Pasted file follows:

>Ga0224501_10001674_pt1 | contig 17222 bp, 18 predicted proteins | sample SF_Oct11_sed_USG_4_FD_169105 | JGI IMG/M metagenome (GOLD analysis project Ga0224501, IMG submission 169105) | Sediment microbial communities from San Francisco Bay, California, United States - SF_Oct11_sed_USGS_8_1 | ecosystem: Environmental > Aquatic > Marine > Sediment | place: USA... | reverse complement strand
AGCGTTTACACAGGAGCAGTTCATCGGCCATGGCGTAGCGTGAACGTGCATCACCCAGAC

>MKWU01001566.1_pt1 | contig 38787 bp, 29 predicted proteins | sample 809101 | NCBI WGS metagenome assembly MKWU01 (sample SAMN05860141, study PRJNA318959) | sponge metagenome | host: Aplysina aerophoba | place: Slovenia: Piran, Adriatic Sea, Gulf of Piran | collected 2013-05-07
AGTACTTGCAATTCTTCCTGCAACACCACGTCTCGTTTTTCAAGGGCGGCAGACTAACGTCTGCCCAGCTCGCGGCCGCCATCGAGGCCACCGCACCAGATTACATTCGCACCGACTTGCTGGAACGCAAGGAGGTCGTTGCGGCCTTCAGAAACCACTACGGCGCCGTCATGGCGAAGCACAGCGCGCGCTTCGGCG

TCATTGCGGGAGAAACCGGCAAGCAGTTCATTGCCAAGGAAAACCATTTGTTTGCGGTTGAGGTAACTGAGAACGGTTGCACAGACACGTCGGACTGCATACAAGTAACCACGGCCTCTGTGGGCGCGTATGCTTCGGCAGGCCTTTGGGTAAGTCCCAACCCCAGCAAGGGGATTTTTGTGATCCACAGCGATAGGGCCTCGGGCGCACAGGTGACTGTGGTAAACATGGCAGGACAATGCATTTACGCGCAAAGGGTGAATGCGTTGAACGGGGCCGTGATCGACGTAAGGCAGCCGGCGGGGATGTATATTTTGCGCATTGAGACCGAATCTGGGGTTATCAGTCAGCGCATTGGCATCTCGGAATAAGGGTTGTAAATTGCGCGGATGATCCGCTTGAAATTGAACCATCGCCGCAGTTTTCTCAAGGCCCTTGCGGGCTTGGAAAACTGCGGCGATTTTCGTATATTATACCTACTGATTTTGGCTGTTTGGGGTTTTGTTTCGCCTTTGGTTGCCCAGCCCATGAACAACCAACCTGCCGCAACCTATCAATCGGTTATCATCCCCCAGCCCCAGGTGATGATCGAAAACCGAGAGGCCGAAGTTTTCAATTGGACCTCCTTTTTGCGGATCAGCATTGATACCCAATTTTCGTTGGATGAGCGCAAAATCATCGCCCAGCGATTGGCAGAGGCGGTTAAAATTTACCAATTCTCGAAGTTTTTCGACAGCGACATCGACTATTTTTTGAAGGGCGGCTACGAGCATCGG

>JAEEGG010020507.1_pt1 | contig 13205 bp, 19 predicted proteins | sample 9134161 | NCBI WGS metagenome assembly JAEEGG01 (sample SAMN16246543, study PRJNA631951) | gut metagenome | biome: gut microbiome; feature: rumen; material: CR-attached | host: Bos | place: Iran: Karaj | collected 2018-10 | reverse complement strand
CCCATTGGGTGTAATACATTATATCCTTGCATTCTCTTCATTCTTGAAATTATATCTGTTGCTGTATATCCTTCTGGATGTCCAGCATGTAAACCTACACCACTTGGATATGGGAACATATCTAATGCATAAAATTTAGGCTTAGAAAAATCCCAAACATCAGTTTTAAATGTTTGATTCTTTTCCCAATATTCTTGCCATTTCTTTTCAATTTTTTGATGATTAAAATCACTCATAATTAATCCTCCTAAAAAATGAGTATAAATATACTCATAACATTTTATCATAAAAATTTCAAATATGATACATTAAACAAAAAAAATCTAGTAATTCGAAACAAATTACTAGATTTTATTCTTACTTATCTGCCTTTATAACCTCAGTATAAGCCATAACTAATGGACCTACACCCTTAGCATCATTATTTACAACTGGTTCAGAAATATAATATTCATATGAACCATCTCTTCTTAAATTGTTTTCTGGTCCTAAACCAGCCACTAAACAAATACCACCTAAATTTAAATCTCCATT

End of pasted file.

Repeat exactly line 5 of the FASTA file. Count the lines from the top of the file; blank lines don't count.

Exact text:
TCATTGCGGGAGAAACCGGCAAGCAGTTCATTGCCAAGGAAAACCATTTGTTTGCGGTTGAGGTAACTGAGAACGGTTGCACAGACACGTCGGACTGCATACAAGTAACCACGGCCTCTGTGGGCGCGTATGCTTCGGCAGGCCTTTGGGTAAGTCCCAACCCCAGCAAGGGGATTTTTGTGATCCACAGCGATAGGGCCTCGGGCGCACAGGTGACTGTGGTAAACATGGCAGGACAATGCATTTACGCGCAAAGGGTGAATGCGTTGAACGGGGCCGTGATCGACGTAAGGCAGCCGGCGGGGATGTATATTTTGCGCATTGAGACCGAATCTGGGGTTATCAGTCAGCGCATTGGCATCTCGGAATAAGGGTTGTAAATTGCGCGGATGATCCGCTTGAAATTGAACCATCGCCGCAGTTTTCTCAAGGCCCTTGCGGGCTTGGAAAACTGCGGCGATTTTCGTATATTATACCTACTGATTTTGGCTGTTTGGGGTTTTGTTTCGCCTTTGGTTGCCCAGCCCATGAACAACCAACCTGCCGCAACCTATCAATCGGTTATCATCCCCCAGCCCCAGGTGATGATCGAAAACCGAGAGGCCGAAGTTTTCAATTGGACCTCCTTTTTGCGGATCAGCATTGATACCCAATTTTCGTTGGATGAGCGCAAAATCATCGCCCAGCGATTGGCAGAGGCGGTTAAAATTTACCAATTCTCGAAGTTTTTCGACAGCGACATCGACTATTTTTTGAAGGGCGGCTACGAGCATCGG